Farming vertically eliminates the season-dependent nature of agriculture allowing farmers to grow any kind of crop year-round. This is possible due to the well-monitored growing conditions, controlled by state-of-the-art vertical farming technology. Vertical farmers have absolute control over the cultivation process and the cultivation area as well. Crops grown on vertical farms are climate-proof and remain unaffected by these abrupt changes in climate. Thus, they continue to grow normally, ensuring a constant supply of fresh food every day of the year.

Crops Can Be Grown in Cities

Fresh produce and other agricultural products travel thousands of kilometers before they land on our dinner plates. Tomatoes, for instance, travel 1,369 miles just to reach the shelves of our local grocery stores. New research has shown that the nutritional value of vegetables, herbs, and other fresh products diminishes when they are transported for long distances.

Spinach, for example, loses roughly 22% of its lutein and 18% of its beta-carotene content. While lettuce loses 46% of its most important components within seven days of being stored in the cold. Long-distance travel not only reduces nutritional values but also contributes to climate change by releasing substantial amounts of CO2 and other greenhouse gases into the atmosphere.

Vertical farms, on the other hand, are typically located near urban areas and even in city centers (for example Manhattan in NYC), so their products reach customers within hours after harvest. This allows consumers to buy quality vegetables that are free from preservatives and rich in nutrients. Many vertical farms offer a pick-up option to their consumers as well.

“Volcano Veggies” for instance assigns a two-day pickup period per week, during which customers can collect their orders on-site. Since vertically grown products travel shorter distances, their environmental footprint is also significantly reduced.

Allows to Change the Properties of Crops

In vertical farms plant growth and development are supported by artificial lighting. The use of artificial lighting allows vertical farmers to naturally induce physical and biochemical changes in their crops by simply adjusting the type or amount of light they receive. Plants respond differently to different light wavelengths. Blue light, for example, is used to promote the opening of stomata and provides plants with plenty of energy. While red light variations like hyper red are very efficient in triggering photosynthesis and producing taller plants.

Plants can be physically affected by light combining different wavelengths as well. For example, red lighting plants will start to grow taller and thinner, but when 10% blue lighting is added, they become shorter and denser. In a recent study, the monochromatic red light was shown to increase lettuce yields more efficiently than monochromatic blue light or a combination of both. Moreover, an increase in the amount of red/blue lighting improved nutrient uptake and resulted in increased levels of foliar chlorophyll and flavonoids. Another study found that the use of high-energy LED lighting before harvest enhanced the production of antioxidants like anthocyanins in red-leaf lettuce.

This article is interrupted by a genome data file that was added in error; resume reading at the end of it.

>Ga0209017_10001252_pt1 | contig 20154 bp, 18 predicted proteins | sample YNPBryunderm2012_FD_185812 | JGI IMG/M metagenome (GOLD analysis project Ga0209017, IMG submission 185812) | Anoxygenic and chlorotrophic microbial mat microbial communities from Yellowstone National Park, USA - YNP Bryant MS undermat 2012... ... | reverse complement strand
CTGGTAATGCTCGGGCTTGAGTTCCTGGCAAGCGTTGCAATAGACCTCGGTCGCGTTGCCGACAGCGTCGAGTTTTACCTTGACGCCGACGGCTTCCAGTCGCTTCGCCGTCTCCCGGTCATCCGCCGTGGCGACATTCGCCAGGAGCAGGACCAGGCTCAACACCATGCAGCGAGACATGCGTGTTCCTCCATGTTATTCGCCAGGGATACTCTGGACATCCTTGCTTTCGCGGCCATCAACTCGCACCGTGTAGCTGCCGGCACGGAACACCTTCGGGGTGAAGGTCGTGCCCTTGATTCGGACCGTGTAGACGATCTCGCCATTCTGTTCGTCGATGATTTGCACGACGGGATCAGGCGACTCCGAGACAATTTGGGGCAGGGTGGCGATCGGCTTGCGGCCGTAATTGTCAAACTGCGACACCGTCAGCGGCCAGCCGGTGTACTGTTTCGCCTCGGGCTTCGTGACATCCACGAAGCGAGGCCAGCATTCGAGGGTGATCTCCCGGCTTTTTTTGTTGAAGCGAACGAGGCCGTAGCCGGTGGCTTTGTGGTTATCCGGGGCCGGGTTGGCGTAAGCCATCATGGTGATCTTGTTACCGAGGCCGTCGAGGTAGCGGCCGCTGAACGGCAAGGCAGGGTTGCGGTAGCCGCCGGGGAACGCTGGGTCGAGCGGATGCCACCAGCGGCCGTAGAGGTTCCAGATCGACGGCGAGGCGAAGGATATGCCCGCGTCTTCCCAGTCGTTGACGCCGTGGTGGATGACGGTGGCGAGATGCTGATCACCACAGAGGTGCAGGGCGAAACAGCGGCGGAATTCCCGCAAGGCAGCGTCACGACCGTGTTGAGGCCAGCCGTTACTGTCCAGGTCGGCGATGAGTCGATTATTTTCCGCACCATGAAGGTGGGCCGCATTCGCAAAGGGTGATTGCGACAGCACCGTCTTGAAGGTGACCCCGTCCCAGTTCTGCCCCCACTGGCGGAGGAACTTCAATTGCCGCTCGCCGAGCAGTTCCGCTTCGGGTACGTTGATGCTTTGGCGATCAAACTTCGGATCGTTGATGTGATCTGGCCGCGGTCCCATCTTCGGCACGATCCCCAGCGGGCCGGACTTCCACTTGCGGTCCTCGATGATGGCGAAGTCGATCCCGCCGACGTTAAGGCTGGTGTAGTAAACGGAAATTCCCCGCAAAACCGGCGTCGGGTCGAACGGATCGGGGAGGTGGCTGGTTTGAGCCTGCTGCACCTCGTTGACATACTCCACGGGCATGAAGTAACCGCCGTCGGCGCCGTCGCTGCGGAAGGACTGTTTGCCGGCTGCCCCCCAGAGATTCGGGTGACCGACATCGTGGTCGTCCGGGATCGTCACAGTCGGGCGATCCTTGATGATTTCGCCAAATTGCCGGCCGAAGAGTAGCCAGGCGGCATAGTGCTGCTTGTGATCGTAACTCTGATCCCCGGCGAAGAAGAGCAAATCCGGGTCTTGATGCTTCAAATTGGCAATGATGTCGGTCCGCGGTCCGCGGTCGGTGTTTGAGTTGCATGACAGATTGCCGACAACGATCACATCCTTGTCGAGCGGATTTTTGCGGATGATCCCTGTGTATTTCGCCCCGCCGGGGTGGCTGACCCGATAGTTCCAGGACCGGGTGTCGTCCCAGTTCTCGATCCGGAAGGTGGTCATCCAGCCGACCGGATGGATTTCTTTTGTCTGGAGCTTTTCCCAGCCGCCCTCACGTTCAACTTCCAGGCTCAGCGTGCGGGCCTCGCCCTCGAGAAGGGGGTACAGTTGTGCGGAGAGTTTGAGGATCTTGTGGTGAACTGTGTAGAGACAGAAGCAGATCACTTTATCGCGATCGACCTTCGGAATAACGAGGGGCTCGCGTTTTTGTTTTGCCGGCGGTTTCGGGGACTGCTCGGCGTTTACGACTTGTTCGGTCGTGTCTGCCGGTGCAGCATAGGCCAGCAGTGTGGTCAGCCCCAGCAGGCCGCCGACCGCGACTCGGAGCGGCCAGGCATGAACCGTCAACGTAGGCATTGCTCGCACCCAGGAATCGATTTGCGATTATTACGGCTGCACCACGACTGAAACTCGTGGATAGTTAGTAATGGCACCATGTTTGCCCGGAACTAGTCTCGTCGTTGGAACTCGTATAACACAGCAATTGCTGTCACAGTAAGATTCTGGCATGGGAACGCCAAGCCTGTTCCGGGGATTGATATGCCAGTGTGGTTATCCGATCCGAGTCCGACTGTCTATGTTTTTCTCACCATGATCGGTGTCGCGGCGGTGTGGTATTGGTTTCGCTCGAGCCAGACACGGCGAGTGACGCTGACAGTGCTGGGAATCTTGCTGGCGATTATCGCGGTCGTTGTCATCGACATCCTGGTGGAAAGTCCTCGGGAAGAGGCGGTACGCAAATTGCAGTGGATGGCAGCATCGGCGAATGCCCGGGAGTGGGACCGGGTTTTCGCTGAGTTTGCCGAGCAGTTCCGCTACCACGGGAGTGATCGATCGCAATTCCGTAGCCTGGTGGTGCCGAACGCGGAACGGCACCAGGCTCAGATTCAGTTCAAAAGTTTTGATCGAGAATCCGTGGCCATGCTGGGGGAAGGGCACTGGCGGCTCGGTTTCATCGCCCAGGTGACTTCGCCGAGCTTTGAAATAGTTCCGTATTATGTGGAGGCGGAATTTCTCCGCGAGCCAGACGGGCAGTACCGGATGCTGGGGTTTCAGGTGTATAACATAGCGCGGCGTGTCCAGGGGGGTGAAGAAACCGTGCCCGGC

By tweaking environmental conditions, such as lighting, vertical farmers can produce leafy greens with a higher nutritional value, maximize their yield, and increase their profits.

Safer and Cheaper Labor

Traditional farming continues to be heavily dependent on manual labor, especially in developing countries. The Food and Agriculture Organization of the United Nations (FAO) estimates that the agricultural sector employs over one billion people around the world. Many countries still employ farmworkers to carry out hazardous tasks such as pesticide/herbicide spraying or crop harvesting.

Vertical farms, due to their automated systems, have been able to considerably reduce their workforce and consequently their production costs as well. By using advanced equipment and state-of-the-art robotics, vertical farms have successfully automated various routine tasks such as sowing, watering, and fertilization, which are now carried out using automated dispensing technology.

Harvesting workers are replaced by a robotic arm able of picking, reaping, and uprooting crops. In addition, plant health monitoring, a task that in traditional agriculture is performed only by skilled and highly trained workers, on vertical farms is carried out by a high-tech monitoring system, which uses cameras to track plant growth and health. Once the system detects a plant with signs of poor health, it notifies the farm staff to inspect that plant personally. This technology has reduced the number of qualified workers and the time needed to manually inspect hundreds of acres of crops.